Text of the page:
- Associated Press - Sunday, July 3, 2016

PLYMOUTH, Wis. (AP) - Smilaire Registered Holsteins is a small family dairy operation of a bygone era, complete with the iconic red barn that could be drawn into the pages of a children’s picture book or filmed for a movie scene.

Cows quietly await the day’s second milking as Scott Ditter explains how Smilaire became a milk supplier to Sartori.

“My milk used to go a mile and half away from here, they started using powdered milk in their cheese, and you get a better yield that way . they’re taking our milk … and supplementing it with powder. And that just bothered me,” Ditter said.

Smilaire milk still goes just down the road, just now it’s to a Sartori cheese plant. All dairy suppliers are within 50 miles of Sartori plants in Antigo and Plymouth.

The Green Bay Press-Gazette (http://gbpg.net/291UcRf ) reports that Sartori’s locally sourced milk is crafted into Italian-style hard cheeses that are served worldwide (starting with Japan and Italy in 1970). Cheddar and curds have become synonymous with Wisconsin cheese, but Sartori remains true to its roots of Italian immigrant and co-founder Paolo Sartori by mastering Asiago and Parmesan (its most awarded cheese).

Innovation at Sartori even has a distinctly Italian flavor. BellaVitano, a unique creation of Plymouth-based company, starts with a Parmesan bite but mellows into a creamier mellow version that’s often paired with other flavors like Merlot wine, black pepper or a citrus ginger blend.

Paulette Ditter, Scott’s wife who grew up on this farm, extends her hand to show the “top dress” of yellow hued cotton seed and protein mix that’s fed to specific cows. Cows that Paulette knows all by name.

When Sartori brand ambassador Maria Sartori - who along with field rep JR Neu is touring the farm with me - wants to try milking a cow by hand, Paulette and her granddaughter Zoe talk over the options. Titanic, they decide, is the best option. While not a disaster, spilled milk (technically milk squirted on into the straw covered floor instead of the bucket) is part of the experience.

Milking cows by hand, for the record, is not how the Ditters operate. Here husband and wife - each with an assigned side of the barn - move from cow to cow, sanitize udders and hook on the milking machine that does the job in a matter of minutes. I jokingly ask if they race to see who can get done with their side first. Scott, who speaks in a calm and deliberate manner, makes it clear that they would never do such a thing. It’s not in the best interest of the cows.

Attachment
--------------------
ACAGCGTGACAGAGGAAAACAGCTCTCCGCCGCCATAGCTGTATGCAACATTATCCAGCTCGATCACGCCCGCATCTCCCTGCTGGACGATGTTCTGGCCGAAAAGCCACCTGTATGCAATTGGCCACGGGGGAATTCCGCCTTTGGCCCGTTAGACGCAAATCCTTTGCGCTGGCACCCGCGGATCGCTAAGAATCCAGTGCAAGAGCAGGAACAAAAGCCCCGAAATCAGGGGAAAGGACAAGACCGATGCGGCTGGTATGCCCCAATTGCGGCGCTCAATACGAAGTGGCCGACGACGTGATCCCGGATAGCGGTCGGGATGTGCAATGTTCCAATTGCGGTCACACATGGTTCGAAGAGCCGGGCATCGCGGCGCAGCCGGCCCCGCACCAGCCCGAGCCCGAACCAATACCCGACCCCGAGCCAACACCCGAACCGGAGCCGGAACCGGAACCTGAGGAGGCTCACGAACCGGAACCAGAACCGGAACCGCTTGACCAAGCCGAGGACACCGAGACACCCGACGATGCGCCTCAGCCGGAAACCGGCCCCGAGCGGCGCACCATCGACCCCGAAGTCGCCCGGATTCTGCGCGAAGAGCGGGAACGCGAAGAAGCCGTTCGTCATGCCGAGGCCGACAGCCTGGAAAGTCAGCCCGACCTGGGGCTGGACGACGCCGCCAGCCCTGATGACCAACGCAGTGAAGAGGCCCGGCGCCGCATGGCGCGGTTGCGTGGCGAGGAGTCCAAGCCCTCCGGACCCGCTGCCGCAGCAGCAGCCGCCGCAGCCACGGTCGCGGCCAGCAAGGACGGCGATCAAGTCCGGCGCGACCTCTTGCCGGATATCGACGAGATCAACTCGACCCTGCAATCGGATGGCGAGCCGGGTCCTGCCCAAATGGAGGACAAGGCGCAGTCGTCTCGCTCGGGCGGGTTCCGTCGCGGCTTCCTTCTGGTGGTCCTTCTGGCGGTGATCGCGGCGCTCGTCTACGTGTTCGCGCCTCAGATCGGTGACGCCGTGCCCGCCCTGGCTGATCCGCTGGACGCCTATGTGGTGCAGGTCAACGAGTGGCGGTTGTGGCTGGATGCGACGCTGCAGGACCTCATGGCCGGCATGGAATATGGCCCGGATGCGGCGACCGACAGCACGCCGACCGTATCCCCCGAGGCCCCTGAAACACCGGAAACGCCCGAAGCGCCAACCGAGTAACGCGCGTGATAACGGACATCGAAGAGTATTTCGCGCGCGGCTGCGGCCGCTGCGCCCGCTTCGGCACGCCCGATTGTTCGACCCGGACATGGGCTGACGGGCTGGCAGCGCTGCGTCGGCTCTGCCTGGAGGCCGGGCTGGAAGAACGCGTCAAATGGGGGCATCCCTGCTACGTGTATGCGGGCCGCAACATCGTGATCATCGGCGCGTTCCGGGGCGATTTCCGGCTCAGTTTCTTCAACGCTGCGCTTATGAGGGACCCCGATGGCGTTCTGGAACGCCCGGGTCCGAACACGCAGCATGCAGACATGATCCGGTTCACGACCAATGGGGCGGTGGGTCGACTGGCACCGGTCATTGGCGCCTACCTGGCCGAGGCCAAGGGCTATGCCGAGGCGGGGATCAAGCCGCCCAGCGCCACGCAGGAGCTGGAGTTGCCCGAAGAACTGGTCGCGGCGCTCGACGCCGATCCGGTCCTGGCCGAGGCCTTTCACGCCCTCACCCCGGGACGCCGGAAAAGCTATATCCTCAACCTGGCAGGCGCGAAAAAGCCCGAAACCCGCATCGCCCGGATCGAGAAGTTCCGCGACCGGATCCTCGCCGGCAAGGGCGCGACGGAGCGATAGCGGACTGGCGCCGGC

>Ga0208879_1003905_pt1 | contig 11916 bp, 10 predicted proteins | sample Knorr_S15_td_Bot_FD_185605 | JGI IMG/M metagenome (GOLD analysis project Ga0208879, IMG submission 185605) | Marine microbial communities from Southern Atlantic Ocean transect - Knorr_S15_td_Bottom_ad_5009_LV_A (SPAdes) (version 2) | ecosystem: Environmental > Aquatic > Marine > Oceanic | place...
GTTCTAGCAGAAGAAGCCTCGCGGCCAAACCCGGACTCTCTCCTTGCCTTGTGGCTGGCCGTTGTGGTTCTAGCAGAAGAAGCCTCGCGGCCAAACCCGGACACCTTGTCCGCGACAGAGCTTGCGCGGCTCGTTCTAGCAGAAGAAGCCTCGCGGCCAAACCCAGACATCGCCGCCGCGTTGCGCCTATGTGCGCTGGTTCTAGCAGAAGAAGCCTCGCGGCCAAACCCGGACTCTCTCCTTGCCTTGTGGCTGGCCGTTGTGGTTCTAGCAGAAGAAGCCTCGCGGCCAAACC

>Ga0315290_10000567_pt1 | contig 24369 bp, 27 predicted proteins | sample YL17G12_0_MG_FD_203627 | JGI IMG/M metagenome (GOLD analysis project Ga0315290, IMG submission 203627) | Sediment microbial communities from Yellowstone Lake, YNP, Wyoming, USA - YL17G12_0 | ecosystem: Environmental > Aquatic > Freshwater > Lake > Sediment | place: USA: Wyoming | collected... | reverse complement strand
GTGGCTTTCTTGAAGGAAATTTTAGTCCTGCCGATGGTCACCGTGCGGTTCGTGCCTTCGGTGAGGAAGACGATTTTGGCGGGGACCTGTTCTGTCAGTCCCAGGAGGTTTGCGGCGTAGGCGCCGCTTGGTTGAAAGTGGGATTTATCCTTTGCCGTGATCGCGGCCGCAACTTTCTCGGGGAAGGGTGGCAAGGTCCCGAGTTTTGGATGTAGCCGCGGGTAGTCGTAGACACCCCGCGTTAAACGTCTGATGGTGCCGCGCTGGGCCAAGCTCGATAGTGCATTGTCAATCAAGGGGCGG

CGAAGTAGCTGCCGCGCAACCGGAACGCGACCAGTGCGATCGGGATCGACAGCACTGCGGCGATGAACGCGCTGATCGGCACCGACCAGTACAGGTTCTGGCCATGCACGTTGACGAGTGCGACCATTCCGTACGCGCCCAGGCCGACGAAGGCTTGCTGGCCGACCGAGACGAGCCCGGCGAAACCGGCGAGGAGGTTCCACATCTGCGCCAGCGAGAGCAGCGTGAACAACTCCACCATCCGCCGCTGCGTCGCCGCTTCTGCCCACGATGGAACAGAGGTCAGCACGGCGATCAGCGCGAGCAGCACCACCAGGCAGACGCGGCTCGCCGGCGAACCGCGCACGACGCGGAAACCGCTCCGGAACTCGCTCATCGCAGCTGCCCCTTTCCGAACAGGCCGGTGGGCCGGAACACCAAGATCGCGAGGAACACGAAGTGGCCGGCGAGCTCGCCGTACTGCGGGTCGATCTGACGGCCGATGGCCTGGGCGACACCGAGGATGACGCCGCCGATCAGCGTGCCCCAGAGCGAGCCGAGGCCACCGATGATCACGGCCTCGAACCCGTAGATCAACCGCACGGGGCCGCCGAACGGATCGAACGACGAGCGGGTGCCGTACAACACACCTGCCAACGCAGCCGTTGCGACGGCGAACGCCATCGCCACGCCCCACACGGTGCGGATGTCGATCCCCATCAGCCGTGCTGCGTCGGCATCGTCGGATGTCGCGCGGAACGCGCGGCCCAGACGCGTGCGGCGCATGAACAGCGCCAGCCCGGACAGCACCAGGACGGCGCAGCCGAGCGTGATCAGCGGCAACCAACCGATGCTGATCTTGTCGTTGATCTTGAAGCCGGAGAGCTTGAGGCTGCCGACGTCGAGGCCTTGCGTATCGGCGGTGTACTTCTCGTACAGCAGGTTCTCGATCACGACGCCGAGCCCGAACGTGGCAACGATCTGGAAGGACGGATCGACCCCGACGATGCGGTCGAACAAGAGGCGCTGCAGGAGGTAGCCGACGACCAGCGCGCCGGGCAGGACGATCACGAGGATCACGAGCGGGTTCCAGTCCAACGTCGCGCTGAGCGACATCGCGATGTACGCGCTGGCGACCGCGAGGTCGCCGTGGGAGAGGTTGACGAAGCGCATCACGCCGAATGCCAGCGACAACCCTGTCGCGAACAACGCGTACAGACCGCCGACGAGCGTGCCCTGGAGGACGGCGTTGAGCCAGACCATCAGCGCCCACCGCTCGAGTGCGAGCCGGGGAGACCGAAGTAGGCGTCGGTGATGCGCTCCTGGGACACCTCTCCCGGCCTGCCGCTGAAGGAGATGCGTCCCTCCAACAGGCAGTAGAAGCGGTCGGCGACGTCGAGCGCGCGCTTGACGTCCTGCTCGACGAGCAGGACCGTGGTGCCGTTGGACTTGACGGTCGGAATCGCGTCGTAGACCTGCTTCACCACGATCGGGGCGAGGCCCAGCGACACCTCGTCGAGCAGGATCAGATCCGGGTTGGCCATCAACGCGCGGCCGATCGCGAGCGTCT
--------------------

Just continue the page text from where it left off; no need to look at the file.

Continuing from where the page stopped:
“You can tell how well a farmer handles the herd by their temperament. If your tone of voice changes, they pick that up,” Scott said. “Strauss cows I believe are really mellow cows. When you’re in there, they aren’t real spooky or nothing, and that’s the management. You can get them real spooky if you want, but that ain’t my idea of a good time.”

The “Strauss” Scott Ditter is referring to is Majestic Crossing Dairy run by brothers Dean and Darin Strauss, sixth generation dairy farmers with a herd of 2,000 cows producing 46 million pounds of milk. Each cow on the Strauss farm spends about 3 hours per day in the milking process from waiting in a holding pen to final swipe of udder antiseptic. Cows lounge in barns the remainder of the day, free to mingle, eat, drink and lay on water beds on their own schedule.

Regardless of herd size and milking practices, Sartori accepts milk only from farms that participate in the National FARM (Farmers Assuring Responsible Management) Program. Sartori field reps evaluate each farm on long list of criteria ranging from sore feet and abrasions on the cows to animal handling training and protocols. Each farm is evaluated at least once every three years and a randomly selected sample of farms undergo a third-party evaluation.

Neu, whom I caught regularly scratching and petting cows with affection reserved for family pets, says if he sees animal welfare concerns during any farm visit (field reps regularly make trips to farms for a multitude of reasons) he completes a full FARM program evaluation.

If criteria aren’t met, Sartori field reps develop an action plan with the farmer to correct the problems.

“Animal welfare is a big issue now, and rightly so,” Scott Ditter said. “The consumer wants to know.”

Yes, Strauss and the Ditters said, when I asked if happy cows produce more milk. Both will also say mental muscles do more heavy lifting on farms today than years ago.

Disinfectant costs, crop rotations, feed supplies, cheese yield per pound of milk tracked in spreadsheets - there’s always something that needs figuring.

Flexing mental muscles when it comes to breeding, feeding and other factors, Majestic Crossing Dairy is consistently one of Sartori’s top four farms in cheese yield. Even a one percent gain in yield over 46 million pounds equals a lot more cheese from the same number of cows in the same number of truck deliveries.

The Ditters worked with Neu to research a solution for a re-occurring bacteria issue and discovered that installing a larger pipe carrying milk from the cows to holding tanks put an end to the problem.

While knee-deep in discussions about the science of farming, Strauss shifts focus to the more philosophical.

“You’re producing food,” Srauss said. “It’s a noble calling.”

For Scott Ditter, who is “a little partial to Citrus Ginger BellaVitano,” Sartori cheese is more than tasty.

“You go someplace and, ‘oh, you’re from Wisconsin, oh, cheddar cheese.’ I’m like, ‘yeah, we used to eat that,’” Scott said. “For us, it’s kind of neat to see the product on the store shelf. And it’s a unique product, that’s kind of neat.”

___

Information from: Press-Gazette Media, http://www.greenbaypressgazette.com

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